Apps featured in this section focus on making communication easier with family and friends who live far away. These are particularly great options for families who have a member deployed elsewhere.
Free for iOS, Android
Like Skype, ooVoo offers free video chat and voice calls. The app also allows for group messaging so family members can all visit, no matter where they are. The group video call allows for up to 12 different callers at once. If video calls aren’t an option for your deployed family member, the app allows free voice calls anywhere in the world. This is a great option for families who don’t want to spend a bundle on long-distance calls. The winner of the 2016 Mobile Excellence Awards, ooVoo works on computers and most mobile devices. Families will love the app’s technology works to reduce and/or eliminate dropped calls. Families will also love the ability to call a cell phone from a computer or a computer from a cell phone. The app is cross-platform friendly.
Free for iOSMemory Hive provides a private way to share memories, photos, and text messages with a select group of friends. This app is safer for kids to use (as they share pictures and text with their family in a private group rather than a public page.) The app is flexible so that users can share memories to Facebook or Instagram with a click of a button. Users create “hives” or groups of friends that can see specific memories. Each user can select which memory to share with which hive. The app also creates highlight reels of memories. *The current version of the app includes 50 MBs of storage. Additional storage is available via in-app purchase.
Honorable Mention: Circle of Six deserves a little more than an honorable mention as this app is a simple solution for individuals who are involved in a less-than-healthy relationship, feel like they’re stuck in a sticky situation or suffer from suicidal thoughts. Users choose six friends to add to their circle. If they need help they can click a pin and notify their friend to come get them (with GPS coordinates) on the sly. Other icons include a phone (call me and pretend you need me) and a chat box (I need to talk). If you or a loved one are struggling with depression or PTSD, this app can be a great tool for reaching out quickly in a time of need.
The Best Apps for Military Health
The apps in this section focus on health issues, particularly stress and PTSD. You’ll also find a helpful first aid app that provides lots of information that you can use to as a refresher course or when you’re working in the field and in a pinch.
Free for iOS, Android
The practices taught on the Tactical Breather app work for soldiers in combat situations and for military members or family members suffering from PTSD or other emotional difficulties. The app teaches to control their breathing, heart rate and reaction to emotional situations. The app was inspired, in part, by Lt. Col Dave Grossman’s book “On Combat: The Psychology and Physiology of Deadly Conflict in War and in Peace.” Users will get a comprehensive overview of the tactical breathing program, a tutorial and practice mode. Users will love that they can personalize the app for the voice gender and background graphics. The app developer notes that if users aren’t hearing any sound to check their device’s mute settings.
Army First Aid
$1.99 for iOS
This comprehensive digital first-aid app may say Army on it, but military members (and their family members) from all branches can take advantage of the 600+ pages of first aid information. Topics covered include first aid basics, rescue breathing, bleeding, shock, weather-related injuries, snake bites, broken bones and rescue carries, among others. The app includes plenty of additional information that can be helpful on a hike or in the field like identifying dangerous fish, insects, plants, and spiders.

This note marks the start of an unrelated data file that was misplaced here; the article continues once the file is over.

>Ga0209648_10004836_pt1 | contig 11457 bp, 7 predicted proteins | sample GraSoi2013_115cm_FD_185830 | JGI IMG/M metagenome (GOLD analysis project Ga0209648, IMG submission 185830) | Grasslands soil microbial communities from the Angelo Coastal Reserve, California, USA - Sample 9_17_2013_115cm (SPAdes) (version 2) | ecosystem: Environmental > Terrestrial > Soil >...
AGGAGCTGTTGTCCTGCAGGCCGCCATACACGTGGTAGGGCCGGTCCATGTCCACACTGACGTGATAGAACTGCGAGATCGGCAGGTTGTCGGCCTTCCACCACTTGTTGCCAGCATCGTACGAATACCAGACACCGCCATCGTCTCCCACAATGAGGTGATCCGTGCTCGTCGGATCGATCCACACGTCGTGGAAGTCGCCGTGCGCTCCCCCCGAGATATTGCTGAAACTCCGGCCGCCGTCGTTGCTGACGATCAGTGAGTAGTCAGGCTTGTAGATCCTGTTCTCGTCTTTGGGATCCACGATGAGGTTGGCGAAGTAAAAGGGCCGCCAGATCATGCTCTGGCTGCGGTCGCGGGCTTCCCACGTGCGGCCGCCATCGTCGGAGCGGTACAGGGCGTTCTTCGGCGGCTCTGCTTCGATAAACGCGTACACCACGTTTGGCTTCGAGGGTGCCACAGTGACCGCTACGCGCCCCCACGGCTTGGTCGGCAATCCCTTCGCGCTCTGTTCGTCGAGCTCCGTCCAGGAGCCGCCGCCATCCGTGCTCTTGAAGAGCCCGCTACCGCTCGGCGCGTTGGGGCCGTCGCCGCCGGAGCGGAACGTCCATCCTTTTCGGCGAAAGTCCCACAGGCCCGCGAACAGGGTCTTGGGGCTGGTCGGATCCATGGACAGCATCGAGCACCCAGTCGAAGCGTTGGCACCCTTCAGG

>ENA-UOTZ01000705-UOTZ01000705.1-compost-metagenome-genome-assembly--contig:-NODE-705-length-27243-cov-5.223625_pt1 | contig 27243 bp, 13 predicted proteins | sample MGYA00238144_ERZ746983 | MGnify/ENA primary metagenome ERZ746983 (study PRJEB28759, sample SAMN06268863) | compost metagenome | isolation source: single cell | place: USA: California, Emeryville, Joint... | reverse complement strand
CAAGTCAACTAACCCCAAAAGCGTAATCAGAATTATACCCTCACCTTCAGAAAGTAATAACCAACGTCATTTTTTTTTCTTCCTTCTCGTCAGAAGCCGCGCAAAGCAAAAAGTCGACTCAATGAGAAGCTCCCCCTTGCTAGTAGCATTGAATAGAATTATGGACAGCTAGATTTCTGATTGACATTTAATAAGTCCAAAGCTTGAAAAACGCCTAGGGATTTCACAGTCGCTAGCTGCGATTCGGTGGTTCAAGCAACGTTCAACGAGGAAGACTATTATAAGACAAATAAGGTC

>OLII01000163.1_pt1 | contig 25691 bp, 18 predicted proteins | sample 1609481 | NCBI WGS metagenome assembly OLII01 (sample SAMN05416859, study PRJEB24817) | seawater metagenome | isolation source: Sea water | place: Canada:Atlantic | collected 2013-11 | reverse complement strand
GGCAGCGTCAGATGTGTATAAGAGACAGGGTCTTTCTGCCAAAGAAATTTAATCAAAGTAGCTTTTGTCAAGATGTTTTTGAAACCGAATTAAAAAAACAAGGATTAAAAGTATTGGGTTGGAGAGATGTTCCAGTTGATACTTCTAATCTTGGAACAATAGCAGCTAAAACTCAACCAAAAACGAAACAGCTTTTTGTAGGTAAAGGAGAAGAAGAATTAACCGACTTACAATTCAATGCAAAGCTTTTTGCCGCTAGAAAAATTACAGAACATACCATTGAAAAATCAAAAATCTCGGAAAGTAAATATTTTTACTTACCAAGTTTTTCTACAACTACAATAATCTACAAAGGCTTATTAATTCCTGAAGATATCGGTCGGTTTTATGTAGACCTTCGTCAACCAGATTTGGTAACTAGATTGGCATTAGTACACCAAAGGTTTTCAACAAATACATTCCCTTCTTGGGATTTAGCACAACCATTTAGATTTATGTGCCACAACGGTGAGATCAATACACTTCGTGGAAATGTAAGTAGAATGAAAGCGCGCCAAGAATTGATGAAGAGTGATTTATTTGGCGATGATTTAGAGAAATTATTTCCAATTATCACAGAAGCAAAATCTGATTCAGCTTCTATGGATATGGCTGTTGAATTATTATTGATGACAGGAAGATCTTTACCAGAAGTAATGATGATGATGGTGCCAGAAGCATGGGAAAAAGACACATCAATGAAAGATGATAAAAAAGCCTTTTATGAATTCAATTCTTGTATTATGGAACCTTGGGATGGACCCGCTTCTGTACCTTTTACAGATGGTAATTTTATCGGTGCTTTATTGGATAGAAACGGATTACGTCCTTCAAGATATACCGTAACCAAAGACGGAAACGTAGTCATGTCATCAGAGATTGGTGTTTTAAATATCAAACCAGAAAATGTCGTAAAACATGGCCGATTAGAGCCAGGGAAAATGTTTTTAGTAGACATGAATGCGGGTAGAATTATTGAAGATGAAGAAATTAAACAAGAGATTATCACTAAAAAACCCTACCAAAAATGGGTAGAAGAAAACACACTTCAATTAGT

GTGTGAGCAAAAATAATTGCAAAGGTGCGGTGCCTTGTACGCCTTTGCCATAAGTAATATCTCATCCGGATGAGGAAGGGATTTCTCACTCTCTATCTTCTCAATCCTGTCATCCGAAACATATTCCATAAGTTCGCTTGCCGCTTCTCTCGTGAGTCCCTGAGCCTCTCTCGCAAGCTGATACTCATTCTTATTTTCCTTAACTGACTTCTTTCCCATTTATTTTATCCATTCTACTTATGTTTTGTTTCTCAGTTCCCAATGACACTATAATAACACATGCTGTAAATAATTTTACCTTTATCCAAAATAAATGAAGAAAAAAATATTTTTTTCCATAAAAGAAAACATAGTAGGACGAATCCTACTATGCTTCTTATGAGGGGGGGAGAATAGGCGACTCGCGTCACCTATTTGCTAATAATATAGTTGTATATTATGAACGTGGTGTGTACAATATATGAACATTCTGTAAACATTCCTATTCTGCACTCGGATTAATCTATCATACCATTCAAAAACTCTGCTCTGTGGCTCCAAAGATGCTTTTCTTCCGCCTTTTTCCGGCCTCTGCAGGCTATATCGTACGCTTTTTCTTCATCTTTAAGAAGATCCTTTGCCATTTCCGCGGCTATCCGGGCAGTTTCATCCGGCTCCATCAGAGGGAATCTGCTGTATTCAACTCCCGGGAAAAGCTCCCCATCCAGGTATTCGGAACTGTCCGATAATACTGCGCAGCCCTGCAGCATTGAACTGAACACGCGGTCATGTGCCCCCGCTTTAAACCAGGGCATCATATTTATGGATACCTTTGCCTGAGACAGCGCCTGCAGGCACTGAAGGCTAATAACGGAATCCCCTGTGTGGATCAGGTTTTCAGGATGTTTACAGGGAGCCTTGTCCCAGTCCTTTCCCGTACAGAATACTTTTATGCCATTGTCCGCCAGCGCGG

Honorable mention: PTSD Coach. The PTSD Coach provides information about Posttraumatic Stress Disorder including signs and symptoms, relaxation skills, anger management, a self-assessment and help for finding professional help. The VA-created app allows users to track their history and add music for relaxation activities.
Navigating the military family life
Whether you are new to the military life or you have a few years under your belt, there’s always something new to learn. While the apps listed above are great tools, they are far from the only resources you have available.
The Military Wife and Mom offers a few tips for making the best of your time as a military family including:
Do some research: Make sure you become familiar with the programs available for military spouses and family members. Understanding all your benefits can help save money on healthy expenses and other incidentals. Pro tip: Learn the lingo so you can keep up with conversations!
Find friends: Make nice with other military spouses and families. It’s always good to have a buddy to chat with and you can swap ideas and complaints with someone who understands what you are going through. It’s not always easy to make new friends, but it’s worth the effort. Many military families move a lot and live far away from their family. Having a support system in your community can make it a little easier.
Check your expectations: Birthdays and holidays will be missed, vacations postponed or canceled and homecomings may be a little more difficult than you expected. All of this is normal. Understanding and accepting that these are part of a life will make accepting them and working around them a lot easier.
Kids handle deployments differently: Patience is key with little ones who may respond to deployments and moves differently. Prepare for anything and learn a few tricks to diffuse a situation if they’re emotions take control.
Stay in touch: With overseas deployments, it’s important to stay in touch as often as possible. Make a communication plan (but allow for wiggle room when schedules go sideways). When your partner returns home, maintaining open communication is key for transitioning back into daily life. If you have kids, have a backup plan just in case talk-time with the deployed spouse doesn’t work because of tech issues. Go for ice cream or grab a movie to counter the disappointment.
Life as a military family certainly has its challenges, but families can sleep proudly at night knowing that the things they sacrifice ensure that other families are able to sleep safely too and that there are many people willing to lend a hand or offer a listening ear (and maybe free babysitting?!) when needed.
If you have a loved one serving in the military, what apps do you use that make everyday life a little easier?
More than 2 million children in the United States have had at least one parent deployed in military service since 2001 and some 900,000 children have had one or both parents deploy more than once. Most of us are very aware of the sacrifices members of the military make to serve their country. But we don’t often consider the sacrifice that the families make too. Whether it’s missed birthdays and holidays, a new house every few years or watching their parent/spouse live with emotional and mental struggles following service, each member of a military family takes on additional burdens.